In a bid to remove ‘clear errors’ from the game of football, FIFA introduced the Video Assistant Referee (VAR) which is currently being put to use at the on-going Confederations Cup in Russia, a build-up to the World Cup slated for 2018.
VAR is an association football assistant referee that reviews decisions made by the head referee with the use of video footage and a headset for communication.
The centre referee practically stops the game, communicates with the operators in the replay room who then relays what will be termed as appropriate decision to be taken by the referee in the game situation.
Call it a pause, play and decide system, you will be absolutely correct. Although it is fair enough for the world football governing body to want to end the era of human errors going by what was witnessed in the Confederations Cup matches recently, it could be said that the delays caused by the system may unnecessarily slow the game down.
Football is clearly a game with intensity and loads of passion both from the players and the teeming followers across the world, putting the match to a halt will sure affect the flow of the game. Portugal ended 2-2 with Mexico while Chile beat Cameroon 2-0. It about 30 seconds for Vargas’s goal in second-half stoppage time to be confirmed after Alexia Sanchez was judged not to have been in an offside position earlier in the move.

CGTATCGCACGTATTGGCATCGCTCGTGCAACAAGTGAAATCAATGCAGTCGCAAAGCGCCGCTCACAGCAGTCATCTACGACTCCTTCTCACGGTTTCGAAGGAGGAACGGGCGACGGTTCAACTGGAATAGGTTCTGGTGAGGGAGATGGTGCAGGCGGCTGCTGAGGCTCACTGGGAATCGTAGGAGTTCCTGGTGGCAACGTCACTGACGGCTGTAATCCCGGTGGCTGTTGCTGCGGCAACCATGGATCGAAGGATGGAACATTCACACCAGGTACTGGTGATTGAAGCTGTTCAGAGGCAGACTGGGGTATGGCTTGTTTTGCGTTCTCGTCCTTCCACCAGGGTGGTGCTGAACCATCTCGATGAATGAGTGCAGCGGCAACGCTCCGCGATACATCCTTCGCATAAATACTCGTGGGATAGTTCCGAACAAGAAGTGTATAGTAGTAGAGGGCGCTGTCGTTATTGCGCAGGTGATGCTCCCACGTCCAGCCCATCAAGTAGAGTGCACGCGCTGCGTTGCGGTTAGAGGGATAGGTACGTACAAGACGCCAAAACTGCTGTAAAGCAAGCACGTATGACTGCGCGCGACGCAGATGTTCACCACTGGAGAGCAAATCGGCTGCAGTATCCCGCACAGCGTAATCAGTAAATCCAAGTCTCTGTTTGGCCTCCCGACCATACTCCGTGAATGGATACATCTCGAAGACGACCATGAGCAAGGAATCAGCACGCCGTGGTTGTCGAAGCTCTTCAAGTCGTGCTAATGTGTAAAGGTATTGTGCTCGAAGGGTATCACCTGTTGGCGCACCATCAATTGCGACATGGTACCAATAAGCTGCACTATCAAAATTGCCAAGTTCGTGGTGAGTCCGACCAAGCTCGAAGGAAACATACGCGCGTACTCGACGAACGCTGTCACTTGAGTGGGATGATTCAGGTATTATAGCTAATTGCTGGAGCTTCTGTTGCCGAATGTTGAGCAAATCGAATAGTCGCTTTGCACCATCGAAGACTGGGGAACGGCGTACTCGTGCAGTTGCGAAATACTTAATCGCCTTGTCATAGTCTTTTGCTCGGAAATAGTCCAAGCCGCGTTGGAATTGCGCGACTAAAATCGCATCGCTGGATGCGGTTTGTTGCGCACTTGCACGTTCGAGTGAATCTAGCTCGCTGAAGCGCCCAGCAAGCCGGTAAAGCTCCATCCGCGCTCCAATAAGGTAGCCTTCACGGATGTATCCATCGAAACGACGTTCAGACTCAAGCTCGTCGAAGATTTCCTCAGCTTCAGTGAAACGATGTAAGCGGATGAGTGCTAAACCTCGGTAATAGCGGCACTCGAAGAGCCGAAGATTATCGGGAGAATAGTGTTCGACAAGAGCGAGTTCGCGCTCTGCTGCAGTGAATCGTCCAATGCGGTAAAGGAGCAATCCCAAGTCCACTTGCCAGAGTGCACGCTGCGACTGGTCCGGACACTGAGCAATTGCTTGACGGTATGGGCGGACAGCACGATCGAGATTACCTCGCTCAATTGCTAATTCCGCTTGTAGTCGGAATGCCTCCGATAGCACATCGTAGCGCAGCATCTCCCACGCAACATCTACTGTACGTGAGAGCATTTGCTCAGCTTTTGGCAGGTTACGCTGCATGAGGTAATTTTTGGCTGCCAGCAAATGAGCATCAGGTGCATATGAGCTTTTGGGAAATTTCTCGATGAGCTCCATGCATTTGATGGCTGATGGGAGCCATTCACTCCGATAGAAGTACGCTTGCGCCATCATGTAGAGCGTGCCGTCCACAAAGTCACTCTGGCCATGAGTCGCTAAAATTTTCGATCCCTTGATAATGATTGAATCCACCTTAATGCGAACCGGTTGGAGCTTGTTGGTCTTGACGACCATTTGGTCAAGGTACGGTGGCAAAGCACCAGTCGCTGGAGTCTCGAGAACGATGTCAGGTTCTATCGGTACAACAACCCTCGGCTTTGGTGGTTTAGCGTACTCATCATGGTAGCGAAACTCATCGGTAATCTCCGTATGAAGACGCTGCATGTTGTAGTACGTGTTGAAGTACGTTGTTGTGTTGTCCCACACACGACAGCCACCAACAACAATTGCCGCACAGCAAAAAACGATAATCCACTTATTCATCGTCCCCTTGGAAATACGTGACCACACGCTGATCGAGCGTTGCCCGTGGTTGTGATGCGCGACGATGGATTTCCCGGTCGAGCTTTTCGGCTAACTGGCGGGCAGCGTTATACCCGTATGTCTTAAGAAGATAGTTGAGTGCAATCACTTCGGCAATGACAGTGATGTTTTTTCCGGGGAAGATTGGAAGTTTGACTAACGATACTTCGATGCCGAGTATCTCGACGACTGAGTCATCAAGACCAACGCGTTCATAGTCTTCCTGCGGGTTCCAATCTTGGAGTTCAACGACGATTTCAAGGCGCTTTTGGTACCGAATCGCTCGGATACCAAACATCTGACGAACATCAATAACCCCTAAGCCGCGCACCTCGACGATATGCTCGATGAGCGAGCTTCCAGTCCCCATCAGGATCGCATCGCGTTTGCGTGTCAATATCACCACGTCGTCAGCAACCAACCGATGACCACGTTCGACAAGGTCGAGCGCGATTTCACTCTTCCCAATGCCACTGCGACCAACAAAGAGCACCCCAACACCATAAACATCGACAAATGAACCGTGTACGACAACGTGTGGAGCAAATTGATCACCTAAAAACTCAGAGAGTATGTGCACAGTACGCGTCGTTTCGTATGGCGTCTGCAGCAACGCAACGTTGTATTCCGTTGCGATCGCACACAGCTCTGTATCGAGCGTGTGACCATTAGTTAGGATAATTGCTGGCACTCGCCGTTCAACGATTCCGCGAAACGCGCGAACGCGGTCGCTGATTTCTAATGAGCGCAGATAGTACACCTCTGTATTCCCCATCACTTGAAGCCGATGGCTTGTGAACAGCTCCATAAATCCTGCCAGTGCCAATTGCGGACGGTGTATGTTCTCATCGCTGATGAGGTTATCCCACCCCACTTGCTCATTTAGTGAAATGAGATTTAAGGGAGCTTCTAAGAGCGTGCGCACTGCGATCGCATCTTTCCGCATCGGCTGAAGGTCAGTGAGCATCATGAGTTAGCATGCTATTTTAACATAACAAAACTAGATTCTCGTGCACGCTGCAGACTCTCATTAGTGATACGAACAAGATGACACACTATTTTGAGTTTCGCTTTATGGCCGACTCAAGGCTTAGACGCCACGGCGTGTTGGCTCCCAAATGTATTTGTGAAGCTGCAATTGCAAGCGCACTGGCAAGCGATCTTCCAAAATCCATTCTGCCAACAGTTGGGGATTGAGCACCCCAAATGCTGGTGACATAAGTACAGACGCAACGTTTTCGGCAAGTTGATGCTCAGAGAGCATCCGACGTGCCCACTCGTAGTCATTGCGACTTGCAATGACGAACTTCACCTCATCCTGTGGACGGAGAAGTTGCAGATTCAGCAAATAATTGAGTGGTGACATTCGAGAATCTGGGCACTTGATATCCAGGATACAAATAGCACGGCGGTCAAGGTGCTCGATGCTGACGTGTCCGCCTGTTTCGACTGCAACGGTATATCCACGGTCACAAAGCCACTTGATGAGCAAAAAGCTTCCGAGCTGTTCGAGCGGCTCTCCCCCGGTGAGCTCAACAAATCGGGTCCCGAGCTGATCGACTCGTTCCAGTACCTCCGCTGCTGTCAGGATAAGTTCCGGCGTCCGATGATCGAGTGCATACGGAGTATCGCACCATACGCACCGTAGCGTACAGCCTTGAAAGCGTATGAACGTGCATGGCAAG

Portugal had to wait to find out that the score would stay at 0-0 in the first half when Nani’s shot was overruled for an offside call that went unflagged in an earlier phase of play.
Trying not to sound like a mouthpiece for FIFA, perhaps the video assistant referee should be given a chance to thrive and evolve over time since it was introduced in the interest of the game. What perhaps FIFA must work on as a matter of urgency is how to reduce the time it takes referees in conjunction with the video operators. Also, players and fans of football should endeavour to shed some emotions and come to terms with the reality of what the system presents.
The interesting aspect of football is that when decisions go your way, you accept it but when it goes the other way round you become agitated and furious. Yes, some of the Video Assistant Referee (VAR) decisions may divide football fans just like it did in the Confederations Cup games, but it will benefit all in the long run.